Bartlett Sher’s production of this classic Rodgers and Hammerstein musical is a real treat for the eyes and the ears. 

It was really difficult not to dance the entire way home after watching this gloriously beautiful production that is a visual treat from beginning to end.

The King and I might feature many ideas that in 2018 feel uncomfortable with in regards to Colonialism (such as when it comes to making the women of Siam to dress in English fashion to appease the British at the ball for example or even just attitudes towards women at that particular time which somehow Anna seems to forget is just as bad in Britain) – but it also features some of the strongest and most beautiful songs composed by Rodgers and Hammerstein that really ring out in the London Palladium.

Bartlett Sher’s production fills the Palladium with ease, wowing the audience with its splendour thanks to Michael Yeargan’s spectacular set design and Catherine Zuber’s beautifully dazzling costumes. But there is something reserved as well about the production – as if it wants to be overly precise that can mean occasionally it feels emotionally disengaged with its characters excepting for one or two moments.

But there is still plenty to enjoy about the production – not least Jerome Robbin’s playful and enjoyable ballet sequence ‘The Small House of Uncle Thomas’ which choreographer Christopher Gattelli recreates wonderfully in this production. Gattelli’s choreography throughout is slick and smooth, making the cast look as though they are gliding along seamlessly.

The orchestra as well are in fantastic form, allowing Rodgers and Hammerstein’s glorious score to really take flight, particularly during ‘We Kiss in a Shadow’ so richly and delicately performed that it makes the heart soar, helped by the beautiful vocals of Na-Young Jeon and Dean John-Wilson. Every note rings around the London Palladium, allowing the audience to be truly swept away by it all.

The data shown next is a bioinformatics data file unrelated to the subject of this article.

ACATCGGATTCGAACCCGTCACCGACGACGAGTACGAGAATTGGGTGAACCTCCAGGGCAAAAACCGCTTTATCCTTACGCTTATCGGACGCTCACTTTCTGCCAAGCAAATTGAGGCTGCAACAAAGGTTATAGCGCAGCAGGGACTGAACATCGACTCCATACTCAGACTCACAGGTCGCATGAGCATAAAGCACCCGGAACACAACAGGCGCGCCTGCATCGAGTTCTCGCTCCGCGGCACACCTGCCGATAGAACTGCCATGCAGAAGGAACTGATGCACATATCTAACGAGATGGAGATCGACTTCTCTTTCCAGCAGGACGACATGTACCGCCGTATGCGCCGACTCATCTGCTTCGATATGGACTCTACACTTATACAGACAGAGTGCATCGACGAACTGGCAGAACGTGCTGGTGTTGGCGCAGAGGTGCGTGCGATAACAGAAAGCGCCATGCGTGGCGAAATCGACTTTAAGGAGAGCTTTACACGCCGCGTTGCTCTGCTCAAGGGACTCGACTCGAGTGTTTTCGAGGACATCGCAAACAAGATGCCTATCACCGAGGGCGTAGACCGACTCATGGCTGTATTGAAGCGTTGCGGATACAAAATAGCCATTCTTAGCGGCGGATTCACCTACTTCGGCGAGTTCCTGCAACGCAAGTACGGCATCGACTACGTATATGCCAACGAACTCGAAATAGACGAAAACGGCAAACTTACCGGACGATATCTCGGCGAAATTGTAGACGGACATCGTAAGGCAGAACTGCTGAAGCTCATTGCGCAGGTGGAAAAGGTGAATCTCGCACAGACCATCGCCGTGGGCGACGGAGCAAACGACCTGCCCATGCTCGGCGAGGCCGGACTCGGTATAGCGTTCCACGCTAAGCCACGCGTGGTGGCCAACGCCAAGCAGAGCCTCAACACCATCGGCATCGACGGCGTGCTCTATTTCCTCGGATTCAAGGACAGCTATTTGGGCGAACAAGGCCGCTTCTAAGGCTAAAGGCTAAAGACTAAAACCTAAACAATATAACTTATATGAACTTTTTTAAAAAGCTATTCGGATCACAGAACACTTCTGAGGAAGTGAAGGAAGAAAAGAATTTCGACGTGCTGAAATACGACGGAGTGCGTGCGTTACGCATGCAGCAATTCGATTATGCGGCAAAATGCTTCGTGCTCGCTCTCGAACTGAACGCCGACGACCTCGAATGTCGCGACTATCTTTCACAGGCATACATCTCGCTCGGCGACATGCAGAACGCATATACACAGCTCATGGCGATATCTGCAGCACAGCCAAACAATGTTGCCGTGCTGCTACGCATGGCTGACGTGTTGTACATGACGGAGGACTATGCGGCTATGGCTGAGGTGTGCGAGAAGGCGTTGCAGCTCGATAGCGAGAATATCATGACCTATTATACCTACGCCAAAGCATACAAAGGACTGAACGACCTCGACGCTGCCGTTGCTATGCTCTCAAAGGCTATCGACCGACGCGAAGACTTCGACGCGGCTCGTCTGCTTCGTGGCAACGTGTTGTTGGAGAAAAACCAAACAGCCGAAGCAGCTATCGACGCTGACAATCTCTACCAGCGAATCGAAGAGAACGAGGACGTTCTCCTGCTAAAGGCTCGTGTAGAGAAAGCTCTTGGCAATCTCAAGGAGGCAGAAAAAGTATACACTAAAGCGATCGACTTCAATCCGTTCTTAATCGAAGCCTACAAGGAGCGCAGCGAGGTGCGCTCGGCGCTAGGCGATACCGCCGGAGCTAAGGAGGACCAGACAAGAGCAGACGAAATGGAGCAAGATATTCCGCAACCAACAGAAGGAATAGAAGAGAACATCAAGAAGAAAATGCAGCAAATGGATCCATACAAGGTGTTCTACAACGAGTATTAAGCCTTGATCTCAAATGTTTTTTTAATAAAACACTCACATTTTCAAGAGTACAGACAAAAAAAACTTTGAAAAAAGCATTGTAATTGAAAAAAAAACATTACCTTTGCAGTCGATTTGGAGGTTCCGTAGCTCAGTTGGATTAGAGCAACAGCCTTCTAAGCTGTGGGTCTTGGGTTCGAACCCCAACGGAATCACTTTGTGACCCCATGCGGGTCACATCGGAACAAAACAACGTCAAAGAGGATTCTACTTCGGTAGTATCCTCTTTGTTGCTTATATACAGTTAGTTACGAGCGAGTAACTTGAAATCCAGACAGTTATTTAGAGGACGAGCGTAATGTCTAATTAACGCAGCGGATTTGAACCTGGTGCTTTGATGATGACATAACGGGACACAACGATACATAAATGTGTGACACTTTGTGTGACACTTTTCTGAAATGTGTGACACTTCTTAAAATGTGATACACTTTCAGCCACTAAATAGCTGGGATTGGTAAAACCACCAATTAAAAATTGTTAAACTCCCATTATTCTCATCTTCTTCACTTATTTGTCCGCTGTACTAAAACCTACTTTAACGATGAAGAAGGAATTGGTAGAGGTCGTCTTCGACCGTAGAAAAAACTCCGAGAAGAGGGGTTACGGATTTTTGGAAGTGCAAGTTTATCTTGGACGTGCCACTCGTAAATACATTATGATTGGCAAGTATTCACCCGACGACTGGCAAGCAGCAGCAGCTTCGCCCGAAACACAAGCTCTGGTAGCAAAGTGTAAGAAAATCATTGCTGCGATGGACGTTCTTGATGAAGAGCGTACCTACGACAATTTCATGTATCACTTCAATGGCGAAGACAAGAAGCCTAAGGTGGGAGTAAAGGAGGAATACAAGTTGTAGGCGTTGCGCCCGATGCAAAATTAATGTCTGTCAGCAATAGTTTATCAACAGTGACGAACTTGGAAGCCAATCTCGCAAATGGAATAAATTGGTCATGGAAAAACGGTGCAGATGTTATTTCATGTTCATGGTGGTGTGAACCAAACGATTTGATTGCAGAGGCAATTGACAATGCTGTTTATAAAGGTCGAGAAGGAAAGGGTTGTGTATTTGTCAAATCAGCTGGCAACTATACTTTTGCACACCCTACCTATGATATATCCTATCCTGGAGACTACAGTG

In terms of performances it really is Kelli O’Hara’s evening. Her prim and proper Anna who is very forward in terms of her ideas on how women should be treated is a joy to watch (and cheer as she attempts to put the over-bearing king in his place). But her character is also endearing, leading to some charming scenes including the ‘Getting to Know You’ routine. Vocally, she charms and engages to full effect offering a rich variety of tones that are beautiful to listen to as her renditions of ‘I Whistle a Happy Tune’ and ‘Hello Young Lovers’ prove.

Meanwhile, Ken Watanabe captures the King of Siam’s brusqueness with moments of humour perfectly. He captures the two opposing sides of the king one who values tradition and has a king’s pride (i.e. the scene in which he is close to whipping Tuptim) and the other in which he wants to push his country forward into a more modern way of living hence the need for Anna. It is this conflict that offers up an interesting chemistry between the two leading cast members that is believable and sincere.

But they are surrounded by a wonderful supporting cast – not least Na-Young Jeon as Tuptim, a character who begins to blossom and transform in a way that is mesmerising – even if the outcome is not what she hoped for. Jeon’s performance is beautifully natural – particularly her vocals that are sweetly sincere during ‘We Kiss in a Shadow’. Everyone in the cast makes a strong impact on the show.

Overall, yes there are problems with the story but with this production – just sit back,let the music sweep you away and enjoy every moment of this lavish production.

By Emma Clarendon 

The King and I continues to play at the London Palladium until the 29th September.To book tickets click here or visit: See Theatre.comLast Minute.comTheatre Tickets Tickets or From the Box Office.  

Rating: ⭐⭐⭐⭐